The team previously developed a conceptual design for a hydrogen hybrid vehicle that combines a small piston engine with an electrical generator. Other projects have included the development of advanced analysis capabilities for high-efficiency, clean engines and a large engine for stationary energy generation. The team has collaborated with companies such as Ford, BMW, General Atomics, Caterpillar, Navistar International and Cummins.
Dependence on Fossil Fuels
The U.S. transportation sector is almost 100 percent dependent on fossil fuels. Because transportation accounts for more than two-thirds of the petroleum consumed daily in the nation, DOE's hydrogen program focuses primarily on developing hydrogen technology for this sector.
Today, more than 500 hydrogen-powered cars are on the road worldwide. Most use internal combustion engines, which are converted to run on hydrogen with only minor modifications to the fuel-injection system. When burning hydrogen, they generate zero greenhouse gases and only small amounts of nitrogen oxides.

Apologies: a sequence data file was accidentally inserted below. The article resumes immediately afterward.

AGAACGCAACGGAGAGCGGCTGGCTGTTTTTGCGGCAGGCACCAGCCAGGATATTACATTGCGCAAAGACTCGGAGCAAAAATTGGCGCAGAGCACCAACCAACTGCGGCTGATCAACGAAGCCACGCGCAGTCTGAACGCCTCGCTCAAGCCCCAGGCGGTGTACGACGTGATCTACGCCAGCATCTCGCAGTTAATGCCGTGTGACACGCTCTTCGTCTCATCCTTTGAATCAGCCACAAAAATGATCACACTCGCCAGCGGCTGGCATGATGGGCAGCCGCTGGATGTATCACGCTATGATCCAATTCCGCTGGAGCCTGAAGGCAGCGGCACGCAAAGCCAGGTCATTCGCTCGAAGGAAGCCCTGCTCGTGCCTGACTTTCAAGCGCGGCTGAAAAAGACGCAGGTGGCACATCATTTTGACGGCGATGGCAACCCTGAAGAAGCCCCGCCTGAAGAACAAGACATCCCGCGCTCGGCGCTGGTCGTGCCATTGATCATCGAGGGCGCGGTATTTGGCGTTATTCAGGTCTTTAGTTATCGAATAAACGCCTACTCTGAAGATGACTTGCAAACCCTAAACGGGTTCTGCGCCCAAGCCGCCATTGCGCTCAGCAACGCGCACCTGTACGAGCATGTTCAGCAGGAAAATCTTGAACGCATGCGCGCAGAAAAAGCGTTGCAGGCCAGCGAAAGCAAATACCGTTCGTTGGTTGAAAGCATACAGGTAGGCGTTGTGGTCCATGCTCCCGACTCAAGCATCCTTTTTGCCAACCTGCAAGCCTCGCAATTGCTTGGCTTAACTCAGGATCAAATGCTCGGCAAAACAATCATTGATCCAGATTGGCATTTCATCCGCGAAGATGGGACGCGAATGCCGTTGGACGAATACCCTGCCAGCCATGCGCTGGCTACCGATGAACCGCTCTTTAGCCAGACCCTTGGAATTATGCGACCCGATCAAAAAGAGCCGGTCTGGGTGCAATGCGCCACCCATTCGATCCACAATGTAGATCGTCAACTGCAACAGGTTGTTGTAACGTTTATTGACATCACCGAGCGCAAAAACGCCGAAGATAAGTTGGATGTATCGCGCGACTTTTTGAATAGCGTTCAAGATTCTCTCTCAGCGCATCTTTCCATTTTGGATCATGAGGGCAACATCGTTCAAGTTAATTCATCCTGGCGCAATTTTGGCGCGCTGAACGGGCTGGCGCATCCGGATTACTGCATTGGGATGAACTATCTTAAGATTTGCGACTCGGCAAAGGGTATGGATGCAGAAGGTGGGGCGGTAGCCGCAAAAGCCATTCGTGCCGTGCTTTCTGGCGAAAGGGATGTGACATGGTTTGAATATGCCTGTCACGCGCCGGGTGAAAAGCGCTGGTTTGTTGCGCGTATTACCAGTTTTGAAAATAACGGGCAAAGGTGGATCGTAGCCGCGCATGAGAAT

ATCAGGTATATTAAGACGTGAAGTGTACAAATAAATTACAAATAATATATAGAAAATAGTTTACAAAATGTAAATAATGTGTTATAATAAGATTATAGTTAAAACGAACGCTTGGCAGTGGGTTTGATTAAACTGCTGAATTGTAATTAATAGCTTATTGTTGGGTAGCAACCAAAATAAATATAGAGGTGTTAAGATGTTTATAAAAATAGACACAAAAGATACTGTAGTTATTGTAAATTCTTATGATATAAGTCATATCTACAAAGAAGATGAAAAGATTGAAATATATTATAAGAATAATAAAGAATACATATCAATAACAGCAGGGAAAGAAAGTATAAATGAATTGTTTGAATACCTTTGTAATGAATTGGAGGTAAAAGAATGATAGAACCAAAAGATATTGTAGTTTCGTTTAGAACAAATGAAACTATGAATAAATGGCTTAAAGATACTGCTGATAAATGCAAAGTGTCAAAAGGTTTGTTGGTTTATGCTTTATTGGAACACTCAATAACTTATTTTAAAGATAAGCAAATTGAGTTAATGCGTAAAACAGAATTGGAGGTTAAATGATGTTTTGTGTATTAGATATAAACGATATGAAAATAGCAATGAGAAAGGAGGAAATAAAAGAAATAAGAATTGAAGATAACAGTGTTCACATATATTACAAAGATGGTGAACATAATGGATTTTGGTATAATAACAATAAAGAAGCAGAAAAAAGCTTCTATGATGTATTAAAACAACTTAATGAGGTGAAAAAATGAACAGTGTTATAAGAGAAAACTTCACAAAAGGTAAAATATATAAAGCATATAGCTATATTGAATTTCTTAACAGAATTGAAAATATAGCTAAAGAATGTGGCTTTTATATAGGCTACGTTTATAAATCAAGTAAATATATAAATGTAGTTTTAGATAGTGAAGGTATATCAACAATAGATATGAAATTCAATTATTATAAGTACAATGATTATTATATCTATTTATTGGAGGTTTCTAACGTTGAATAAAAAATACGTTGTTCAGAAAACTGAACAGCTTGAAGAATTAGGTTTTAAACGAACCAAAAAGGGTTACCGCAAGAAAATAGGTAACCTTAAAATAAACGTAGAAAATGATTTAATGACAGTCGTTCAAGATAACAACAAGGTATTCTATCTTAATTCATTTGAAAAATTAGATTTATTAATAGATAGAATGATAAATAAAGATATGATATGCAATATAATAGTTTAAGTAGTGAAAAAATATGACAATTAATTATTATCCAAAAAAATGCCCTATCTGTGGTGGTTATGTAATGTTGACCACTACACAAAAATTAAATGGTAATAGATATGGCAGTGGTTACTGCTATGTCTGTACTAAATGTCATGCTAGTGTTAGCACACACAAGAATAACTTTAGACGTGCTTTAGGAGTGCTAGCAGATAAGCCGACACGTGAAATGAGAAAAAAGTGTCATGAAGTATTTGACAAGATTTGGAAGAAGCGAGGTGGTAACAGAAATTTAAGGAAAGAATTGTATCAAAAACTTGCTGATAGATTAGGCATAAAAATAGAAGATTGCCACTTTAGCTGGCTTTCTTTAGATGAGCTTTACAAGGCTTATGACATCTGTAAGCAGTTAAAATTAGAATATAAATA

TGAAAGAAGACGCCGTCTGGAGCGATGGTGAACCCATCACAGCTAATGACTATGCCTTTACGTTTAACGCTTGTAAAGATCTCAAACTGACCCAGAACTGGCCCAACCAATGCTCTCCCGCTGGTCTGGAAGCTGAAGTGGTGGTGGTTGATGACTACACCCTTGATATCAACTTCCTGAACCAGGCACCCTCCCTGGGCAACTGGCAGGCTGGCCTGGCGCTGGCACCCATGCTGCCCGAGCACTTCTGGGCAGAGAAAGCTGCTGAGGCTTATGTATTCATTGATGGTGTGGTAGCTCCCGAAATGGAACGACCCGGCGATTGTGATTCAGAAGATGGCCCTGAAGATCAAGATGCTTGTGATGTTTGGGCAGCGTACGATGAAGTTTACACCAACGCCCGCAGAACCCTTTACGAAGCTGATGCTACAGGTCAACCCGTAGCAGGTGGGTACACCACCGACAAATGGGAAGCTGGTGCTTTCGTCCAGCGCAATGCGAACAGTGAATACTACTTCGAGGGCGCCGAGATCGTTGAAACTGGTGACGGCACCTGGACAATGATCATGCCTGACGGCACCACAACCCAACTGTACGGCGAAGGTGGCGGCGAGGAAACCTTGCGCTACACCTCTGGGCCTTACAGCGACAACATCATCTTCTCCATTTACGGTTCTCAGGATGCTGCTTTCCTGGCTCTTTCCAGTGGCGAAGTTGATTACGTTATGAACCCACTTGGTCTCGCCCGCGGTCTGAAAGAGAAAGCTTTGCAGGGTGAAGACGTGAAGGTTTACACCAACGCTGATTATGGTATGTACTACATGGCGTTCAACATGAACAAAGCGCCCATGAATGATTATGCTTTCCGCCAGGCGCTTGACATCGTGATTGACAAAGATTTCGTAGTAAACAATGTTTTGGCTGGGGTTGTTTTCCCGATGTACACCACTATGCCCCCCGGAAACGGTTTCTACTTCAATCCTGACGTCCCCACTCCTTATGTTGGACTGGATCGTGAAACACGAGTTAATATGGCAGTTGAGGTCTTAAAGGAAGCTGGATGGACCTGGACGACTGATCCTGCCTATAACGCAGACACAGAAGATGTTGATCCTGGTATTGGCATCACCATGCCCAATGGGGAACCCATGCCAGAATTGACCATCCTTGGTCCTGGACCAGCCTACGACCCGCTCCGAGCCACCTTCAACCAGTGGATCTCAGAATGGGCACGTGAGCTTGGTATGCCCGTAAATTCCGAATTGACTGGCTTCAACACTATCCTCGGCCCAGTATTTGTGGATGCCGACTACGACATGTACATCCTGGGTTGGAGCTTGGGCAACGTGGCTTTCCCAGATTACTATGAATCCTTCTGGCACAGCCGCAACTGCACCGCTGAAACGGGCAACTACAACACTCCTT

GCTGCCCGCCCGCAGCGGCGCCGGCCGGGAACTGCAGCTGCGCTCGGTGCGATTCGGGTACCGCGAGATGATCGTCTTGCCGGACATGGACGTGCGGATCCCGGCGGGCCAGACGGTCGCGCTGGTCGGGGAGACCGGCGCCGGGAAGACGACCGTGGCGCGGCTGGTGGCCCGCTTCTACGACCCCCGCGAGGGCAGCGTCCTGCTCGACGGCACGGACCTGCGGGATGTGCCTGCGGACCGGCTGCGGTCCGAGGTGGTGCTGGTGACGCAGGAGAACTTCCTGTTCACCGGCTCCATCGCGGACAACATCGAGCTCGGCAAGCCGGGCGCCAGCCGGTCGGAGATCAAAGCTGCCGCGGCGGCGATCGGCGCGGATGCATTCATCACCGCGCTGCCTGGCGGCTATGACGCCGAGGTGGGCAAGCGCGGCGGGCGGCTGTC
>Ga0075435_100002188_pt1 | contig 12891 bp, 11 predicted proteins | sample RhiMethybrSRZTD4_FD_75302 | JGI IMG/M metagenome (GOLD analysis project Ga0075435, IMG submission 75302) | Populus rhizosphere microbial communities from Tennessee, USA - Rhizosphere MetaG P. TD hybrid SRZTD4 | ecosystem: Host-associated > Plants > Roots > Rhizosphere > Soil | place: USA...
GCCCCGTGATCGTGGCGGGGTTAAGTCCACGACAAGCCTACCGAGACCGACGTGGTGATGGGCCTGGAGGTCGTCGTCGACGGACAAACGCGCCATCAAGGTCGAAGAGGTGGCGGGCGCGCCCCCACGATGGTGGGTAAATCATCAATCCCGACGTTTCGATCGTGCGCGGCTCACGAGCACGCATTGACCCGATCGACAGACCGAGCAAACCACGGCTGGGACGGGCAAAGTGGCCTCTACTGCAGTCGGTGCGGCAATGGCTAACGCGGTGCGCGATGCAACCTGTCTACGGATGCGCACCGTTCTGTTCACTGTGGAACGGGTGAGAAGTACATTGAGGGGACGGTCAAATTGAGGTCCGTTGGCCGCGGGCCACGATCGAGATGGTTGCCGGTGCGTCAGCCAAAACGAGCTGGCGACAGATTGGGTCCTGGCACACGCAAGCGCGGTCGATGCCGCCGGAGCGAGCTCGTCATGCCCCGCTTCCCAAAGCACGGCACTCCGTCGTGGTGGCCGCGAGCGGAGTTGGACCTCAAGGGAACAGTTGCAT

A more energy-efficient use of hydrogen would entail replacing the internal combustion engine with fuel cells and an electric motor. In fuel cells, hydrogen reacts with oxygen, producing electricity to power the vehicle. Water vapor is the only emission. Although research is progressing at a fast pace, fuel cells are still quite expensive.
Hydrogen Offers Big Advantages
Many energy scientists are optimistic that hydrogen-burning vehicles will not only help the nation's energy consumption but also curb the release of greenhouse gases such as carbon dioxide. "Increasing use efficiency is an important first step but may not be enough for steep reductions in petroleum dependence and greenhouse-gas emissions," says Aceves. "We ultimately need to advance to a carbonless energy system using hydrogen fuel.